On hindsight, I would think that those distractions you mentioned do more than just rob us of our time to read; they sink us deeper and deeper into our existing capitalistic society. Sure, we will read. However, if we only read to enrich our life but not our soul, the reading culture becomes questionable.  

Although bookstore businesses are gloomy worldwide, I find it worthwhile to provide an additional platform in the market for new writers and I mean writers, not the average readers. Besides enjoying a good book, they also read to learn.  For aspiring novelists, they would support a bookstore that genuinely supports them. In this aspect, Booktique sells the books of lesser known authors at our book fair and don’t take a cut from the sales of their books. Call me a maverick bookseller but it takes a writer to know the plight of another writer.

Have you made new friends/acquaintances since starting Booktique? Who are the customers – students, writers, office workers?

Yes I have met authors and like-minded people who are supportive of the local writing scene. The Writers Club has been especially helpful since I started Booktique. Thanks Jamie!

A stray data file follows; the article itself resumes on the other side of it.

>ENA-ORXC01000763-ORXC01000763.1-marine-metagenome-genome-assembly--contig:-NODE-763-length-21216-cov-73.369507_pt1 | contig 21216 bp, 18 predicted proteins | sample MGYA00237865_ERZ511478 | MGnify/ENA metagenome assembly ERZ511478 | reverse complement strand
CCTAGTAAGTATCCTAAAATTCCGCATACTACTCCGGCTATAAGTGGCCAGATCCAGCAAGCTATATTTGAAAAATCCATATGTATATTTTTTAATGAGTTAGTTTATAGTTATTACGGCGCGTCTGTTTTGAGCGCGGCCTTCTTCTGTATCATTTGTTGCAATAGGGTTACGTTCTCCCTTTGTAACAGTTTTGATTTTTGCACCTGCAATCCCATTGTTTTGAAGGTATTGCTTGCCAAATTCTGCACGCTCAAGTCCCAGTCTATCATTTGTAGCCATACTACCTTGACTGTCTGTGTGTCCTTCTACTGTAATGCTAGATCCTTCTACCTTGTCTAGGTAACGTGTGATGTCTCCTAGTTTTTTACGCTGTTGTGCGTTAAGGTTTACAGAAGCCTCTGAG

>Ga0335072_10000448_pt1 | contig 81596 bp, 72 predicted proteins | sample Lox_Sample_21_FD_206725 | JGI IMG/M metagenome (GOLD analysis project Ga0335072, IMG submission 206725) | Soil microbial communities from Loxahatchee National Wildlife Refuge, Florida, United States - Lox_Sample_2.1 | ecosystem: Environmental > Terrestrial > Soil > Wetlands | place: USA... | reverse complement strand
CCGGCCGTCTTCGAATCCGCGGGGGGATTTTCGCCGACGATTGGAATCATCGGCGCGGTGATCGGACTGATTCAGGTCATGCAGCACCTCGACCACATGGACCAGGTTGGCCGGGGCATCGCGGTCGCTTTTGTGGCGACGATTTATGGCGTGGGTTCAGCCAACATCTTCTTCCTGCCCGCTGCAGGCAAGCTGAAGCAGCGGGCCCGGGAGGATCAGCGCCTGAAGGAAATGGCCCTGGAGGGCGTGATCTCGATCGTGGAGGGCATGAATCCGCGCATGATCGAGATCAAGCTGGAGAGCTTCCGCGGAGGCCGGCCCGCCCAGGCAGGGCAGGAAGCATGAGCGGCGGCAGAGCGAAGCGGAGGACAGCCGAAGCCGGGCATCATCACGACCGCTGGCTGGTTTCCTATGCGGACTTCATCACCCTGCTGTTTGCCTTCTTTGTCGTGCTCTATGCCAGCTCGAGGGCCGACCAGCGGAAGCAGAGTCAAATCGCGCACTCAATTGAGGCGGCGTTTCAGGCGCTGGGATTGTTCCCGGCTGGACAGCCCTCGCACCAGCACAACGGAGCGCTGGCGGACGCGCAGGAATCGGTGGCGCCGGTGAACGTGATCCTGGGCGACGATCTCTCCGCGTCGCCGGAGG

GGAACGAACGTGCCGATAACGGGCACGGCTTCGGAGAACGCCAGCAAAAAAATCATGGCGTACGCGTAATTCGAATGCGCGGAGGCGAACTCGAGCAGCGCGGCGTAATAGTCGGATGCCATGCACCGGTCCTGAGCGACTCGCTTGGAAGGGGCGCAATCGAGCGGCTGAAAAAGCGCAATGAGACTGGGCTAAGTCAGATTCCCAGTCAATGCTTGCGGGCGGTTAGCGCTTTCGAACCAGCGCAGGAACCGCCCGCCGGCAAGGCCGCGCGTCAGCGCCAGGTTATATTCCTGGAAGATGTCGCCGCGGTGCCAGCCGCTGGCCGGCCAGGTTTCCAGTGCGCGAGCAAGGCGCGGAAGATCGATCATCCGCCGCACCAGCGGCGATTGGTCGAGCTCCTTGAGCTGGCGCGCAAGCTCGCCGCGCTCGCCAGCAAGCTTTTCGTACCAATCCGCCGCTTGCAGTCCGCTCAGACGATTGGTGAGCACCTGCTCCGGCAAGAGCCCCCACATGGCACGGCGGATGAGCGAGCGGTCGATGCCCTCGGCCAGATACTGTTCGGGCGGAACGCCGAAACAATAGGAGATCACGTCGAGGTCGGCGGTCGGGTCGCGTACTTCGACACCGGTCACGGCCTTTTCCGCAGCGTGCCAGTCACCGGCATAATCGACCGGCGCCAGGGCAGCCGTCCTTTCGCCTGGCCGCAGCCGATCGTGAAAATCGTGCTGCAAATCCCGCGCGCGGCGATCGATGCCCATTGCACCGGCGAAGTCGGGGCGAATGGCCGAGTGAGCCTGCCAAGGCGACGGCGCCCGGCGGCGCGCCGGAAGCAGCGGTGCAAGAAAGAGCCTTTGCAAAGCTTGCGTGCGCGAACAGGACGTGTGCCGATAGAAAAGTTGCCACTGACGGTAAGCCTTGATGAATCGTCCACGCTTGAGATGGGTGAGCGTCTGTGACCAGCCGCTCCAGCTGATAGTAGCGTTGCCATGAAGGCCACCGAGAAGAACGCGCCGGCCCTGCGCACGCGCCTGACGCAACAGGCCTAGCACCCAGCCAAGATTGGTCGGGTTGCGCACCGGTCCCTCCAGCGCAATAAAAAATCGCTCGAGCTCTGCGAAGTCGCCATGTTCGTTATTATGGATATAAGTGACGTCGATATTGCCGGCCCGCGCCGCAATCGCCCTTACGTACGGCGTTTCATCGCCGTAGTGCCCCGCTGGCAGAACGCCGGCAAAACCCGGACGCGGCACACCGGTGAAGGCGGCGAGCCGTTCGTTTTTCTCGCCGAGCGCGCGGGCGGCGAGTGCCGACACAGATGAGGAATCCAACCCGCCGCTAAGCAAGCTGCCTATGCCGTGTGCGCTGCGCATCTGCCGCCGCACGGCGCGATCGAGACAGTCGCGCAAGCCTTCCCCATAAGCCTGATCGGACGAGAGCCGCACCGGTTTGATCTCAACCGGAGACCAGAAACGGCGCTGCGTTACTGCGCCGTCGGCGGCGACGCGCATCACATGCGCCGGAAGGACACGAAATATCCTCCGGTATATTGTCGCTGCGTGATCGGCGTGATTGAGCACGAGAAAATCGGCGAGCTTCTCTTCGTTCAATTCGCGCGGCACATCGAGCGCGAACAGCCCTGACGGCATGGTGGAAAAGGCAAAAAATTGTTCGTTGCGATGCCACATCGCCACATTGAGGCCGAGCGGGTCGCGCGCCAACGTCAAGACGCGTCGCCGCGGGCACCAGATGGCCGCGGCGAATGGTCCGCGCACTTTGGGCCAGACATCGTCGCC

Booktique is set up for aspiring writers (young and old), students attending writing courses and professional writers.  As we also sell award-winning fiction and special edition classic literature, we hope to attract readers of literary novels and bibliophiles.  

Will you have a website for orders?

Booktique now has few selected titles in our online shop ( but it is not fully operational. I think the whole point of a bookstore for writers is for people to mingle and be inspired by the books and each other. To a certain extent, Booktique aspires to be a bookstore like our Shakespeare & Company. Even the latter is launching an online store. So I’m not sure if I will follow suit once the bookstore is built.